Elkridge, Maryland (PRWEB) May 23, 2016
Planet Aid applauds NPR’s Morning Edition for its May 11th broadcast of an invaluable educational report entitled, “How Not Recycling Old Clothes Can Hurt the Environment.” The report focused on the incredible volume of unwanted clothing that is being dumped in U.S. landfills every year, and why consumers need to stop putting textiles in the trash can.
“We are thankful that NPR chose to spread the word about this important but often misunderstood issue,” said Planet Aid President Ester Neltrup. “This report is in perfect alignment with our own mission, which is to educate the public about the problem of textile waste and to offer a solution in the form of convenient drop box locations that encourage greater diversion of textiles from municipal waste streams.”
Planet Aid collects approximately 100 million pounds of unwanted textiles per year through its network of clothing drop boxes. This volume not only saves landfill space, but saves tax dollars by reducing local government need to transport and handle this volume of unwanted material. Landfills are fast reaching capacity in the United States. In Massachusetts and Rhode Island, for example, landfill capacity will be completely depleted in just seven years.
Studies show that people want to recycle more, but will only do so if it is easy for them. This holds especially true for items that can’t be put in the traditional curbside bin, like unwanted textiles which burden municipal recycling operations. Currently an average household throws away 700 pounds of used clothing and shoes per year.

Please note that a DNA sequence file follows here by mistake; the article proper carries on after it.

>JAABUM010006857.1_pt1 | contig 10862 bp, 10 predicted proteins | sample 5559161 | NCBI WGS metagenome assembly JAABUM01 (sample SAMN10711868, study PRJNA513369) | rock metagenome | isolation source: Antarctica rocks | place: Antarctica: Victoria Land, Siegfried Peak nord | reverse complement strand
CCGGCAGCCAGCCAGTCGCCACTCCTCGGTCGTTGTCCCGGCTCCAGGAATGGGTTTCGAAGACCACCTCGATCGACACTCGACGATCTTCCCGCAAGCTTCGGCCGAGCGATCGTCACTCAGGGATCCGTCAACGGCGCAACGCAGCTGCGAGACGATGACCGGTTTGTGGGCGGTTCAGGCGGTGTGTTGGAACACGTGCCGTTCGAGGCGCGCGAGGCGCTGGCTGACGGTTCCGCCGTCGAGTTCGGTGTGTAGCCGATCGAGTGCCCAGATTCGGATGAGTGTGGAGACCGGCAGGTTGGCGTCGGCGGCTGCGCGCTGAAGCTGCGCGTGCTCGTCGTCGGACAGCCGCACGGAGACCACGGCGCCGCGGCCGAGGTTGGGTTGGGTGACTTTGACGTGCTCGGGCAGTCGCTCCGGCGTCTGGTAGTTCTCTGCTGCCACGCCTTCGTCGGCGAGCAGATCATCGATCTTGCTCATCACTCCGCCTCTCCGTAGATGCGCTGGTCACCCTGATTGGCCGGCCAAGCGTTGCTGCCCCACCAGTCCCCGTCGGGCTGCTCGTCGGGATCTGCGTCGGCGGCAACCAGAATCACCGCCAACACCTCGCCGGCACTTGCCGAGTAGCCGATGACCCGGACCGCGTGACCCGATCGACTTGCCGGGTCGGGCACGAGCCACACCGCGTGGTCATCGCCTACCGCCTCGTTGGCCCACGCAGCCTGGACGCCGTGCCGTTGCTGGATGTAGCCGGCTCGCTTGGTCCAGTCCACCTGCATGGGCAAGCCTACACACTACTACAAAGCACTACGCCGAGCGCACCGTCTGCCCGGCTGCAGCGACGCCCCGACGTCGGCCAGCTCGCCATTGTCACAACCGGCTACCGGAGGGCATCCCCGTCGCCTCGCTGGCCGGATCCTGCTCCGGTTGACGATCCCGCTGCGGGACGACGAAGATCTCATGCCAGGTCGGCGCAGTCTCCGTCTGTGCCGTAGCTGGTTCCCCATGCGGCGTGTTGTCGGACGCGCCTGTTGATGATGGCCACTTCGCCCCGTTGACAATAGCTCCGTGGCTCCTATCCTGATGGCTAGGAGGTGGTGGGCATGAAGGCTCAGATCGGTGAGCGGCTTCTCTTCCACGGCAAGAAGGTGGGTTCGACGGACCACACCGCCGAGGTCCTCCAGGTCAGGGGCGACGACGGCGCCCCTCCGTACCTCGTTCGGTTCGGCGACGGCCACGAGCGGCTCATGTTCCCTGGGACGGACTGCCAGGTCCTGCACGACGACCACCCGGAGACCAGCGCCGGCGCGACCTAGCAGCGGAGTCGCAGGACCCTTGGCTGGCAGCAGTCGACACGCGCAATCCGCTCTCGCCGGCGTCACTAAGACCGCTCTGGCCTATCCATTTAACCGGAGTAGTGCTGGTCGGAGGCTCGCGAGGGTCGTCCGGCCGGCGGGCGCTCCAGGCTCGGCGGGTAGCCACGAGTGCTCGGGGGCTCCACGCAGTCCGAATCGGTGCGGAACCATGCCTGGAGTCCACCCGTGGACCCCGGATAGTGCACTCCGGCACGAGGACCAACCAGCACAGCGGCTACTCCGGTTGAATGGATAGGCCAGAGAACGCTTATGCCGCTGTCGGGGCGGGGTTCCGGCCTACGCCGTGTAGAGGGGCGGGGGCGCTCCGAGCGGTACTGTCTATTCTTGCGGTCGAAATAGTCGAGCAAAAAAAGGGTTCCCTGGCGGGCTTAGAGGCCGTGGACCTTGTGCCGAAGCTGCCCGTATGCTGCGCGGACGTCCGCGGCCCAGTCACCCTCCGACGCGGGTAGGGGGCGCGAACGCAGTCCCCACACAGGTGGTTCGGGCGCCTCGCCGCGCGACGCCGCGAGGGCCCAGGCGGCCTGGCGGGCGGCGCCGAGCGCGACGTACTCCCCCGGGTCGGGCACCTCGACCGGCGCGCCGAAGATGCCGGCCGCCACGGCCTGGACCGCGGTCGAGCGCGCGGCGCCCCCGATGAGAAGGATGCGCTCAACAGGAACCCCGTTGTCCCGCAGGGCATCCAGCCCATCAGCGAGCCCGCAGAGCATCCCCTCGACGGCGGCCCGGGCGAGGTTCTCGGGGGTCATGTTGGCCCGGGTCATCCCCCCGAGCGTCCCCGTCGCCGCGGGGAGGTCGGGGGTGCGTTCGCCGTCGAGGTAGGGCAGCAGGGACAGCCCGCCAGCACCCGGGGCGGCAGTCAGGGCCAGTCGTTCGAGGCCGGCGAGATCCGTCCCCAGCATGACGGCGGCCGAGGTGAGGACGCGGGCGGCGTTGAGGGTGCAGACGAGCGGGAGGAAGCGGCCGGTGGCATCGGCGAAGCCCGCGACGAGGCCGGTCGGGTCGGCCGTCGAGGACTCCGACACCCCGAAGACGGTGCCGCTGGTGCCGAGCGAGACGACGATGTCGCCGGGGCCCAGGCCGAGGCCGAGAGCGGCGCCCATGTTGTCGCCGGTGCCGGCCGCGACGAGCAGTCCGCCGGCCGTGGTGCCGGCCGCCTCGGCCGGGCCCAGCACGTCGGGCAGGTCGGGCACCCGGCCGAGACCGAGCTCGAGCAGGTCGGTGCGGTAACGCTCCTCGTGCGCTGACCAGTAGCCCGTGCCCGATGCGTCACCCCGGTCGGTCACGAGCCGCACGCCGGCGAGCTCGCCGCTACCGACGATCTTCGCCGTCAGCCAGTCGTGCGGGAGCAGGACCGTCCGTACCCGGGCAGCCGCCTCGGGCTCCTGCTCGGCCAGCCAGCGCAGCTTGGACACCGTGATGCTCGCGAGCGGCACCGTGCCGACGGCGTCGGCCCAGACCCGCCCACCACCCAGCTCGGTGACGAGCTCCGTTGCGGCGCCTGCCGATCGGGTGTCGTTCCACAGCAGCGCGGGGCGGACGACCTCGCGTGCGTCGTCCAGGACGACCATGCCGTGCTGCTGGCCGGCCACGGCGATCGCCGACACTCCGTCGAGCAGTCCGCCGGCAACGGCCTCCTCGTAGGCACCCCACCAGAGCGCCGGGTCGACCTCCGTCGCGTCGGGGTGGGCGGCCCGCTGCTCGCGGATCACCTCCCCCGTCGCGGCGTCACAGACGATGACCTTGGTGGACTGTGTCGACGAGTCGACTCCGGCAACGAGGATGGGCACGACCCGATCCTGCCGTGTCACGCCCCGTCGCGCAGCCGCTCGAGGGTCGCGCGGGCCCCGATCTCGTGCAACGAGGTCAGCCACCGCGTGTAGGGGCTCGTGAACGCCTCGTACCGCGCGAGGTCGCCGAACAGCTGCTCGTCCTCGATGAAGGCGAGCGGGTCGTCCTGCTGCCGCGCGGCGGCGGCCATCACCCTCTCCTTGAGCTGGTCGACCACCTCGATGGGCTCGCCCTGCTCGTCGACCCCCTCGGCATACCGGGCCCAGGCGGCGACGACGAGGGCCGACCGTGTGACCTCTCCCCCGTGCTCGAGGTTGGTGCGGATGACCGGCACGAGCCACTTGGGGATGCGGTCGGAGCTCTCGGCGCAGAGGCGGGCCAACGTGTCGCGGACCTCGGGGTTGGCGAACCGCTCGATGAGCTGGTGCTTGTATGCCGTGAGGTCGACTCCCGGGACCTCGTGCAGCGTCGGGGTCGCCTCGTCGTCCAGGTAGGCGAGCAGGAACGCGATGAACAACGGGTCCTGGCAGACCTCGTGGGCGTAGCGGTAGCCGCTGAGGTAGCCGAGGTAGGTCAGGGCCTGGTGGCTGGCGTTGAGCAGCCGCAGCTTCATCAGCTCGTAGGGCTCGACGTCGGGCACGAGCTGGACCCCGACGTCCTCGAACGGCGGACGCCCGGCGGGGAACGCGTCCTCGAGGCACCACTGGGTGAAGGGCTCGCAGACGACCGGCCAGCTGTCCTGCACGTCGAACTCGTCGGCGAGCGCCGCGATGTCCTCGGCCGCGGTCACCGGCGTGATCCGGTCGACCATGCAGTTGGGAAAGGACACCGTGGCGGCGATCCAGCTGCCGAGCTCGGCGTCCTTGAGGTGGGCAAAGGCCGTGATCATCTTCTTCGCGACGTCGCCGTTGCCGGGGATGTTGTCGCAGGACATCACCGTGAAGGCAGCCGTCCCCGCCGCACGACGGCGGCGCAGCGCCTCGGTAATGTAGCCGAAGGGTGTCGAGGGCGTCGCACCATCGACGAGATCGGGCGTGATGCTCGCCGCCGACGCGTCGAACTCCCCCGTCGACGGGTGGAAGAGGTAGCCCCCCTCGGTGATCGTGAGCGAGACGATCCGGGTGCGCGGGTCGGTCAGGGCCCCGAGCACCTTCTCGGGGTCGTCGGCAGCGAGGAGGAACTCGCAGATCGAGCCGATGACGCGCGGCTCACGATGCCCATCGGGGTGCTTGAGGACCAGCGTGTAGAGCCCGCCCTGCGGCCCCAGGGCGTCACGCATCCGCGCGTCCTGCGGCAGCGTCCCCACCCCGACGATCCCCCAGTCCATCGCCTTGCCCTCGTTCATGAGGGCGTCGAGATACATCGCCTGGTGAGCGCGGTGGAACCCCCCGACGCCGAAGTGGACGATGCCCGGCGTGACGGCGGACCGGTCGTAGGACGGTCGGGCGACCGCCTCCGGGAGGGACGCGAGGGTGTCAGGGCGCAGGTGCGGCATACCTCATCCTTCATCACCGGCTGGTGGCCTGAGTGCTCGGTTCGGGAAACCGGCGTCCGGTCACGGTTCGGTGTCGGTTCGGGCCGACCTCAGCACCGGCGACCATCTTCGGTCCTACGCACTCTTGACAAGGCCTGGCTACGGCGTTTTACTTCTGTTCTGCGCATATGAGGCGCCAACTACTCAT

By recycling this clothing rather than simply throwing it away, Americans can help save valuable resources, save tax dollars, minimize landfill disposal, and reduce emissions of greenhouse gasses.
About Planet Aid
Planet Aid is a U.S. 501 (c)(3) nonprofit and is registered with USAID as a private voluntary organization. Accredited by the Better Business Bureau's Wise Giving Alliance, Planet Aid collects and recycles used clothing and shoes as part of its environmental mission. The net proceeds from its 21-state recycling operation help to support projects aimed at eliminating poverty. Since its inception in 1997, Planet Aid has provided more than $100 million to support projects on three continents. Planet Aid supports programs in education, teacher training, nutrition and agricultural and economic development.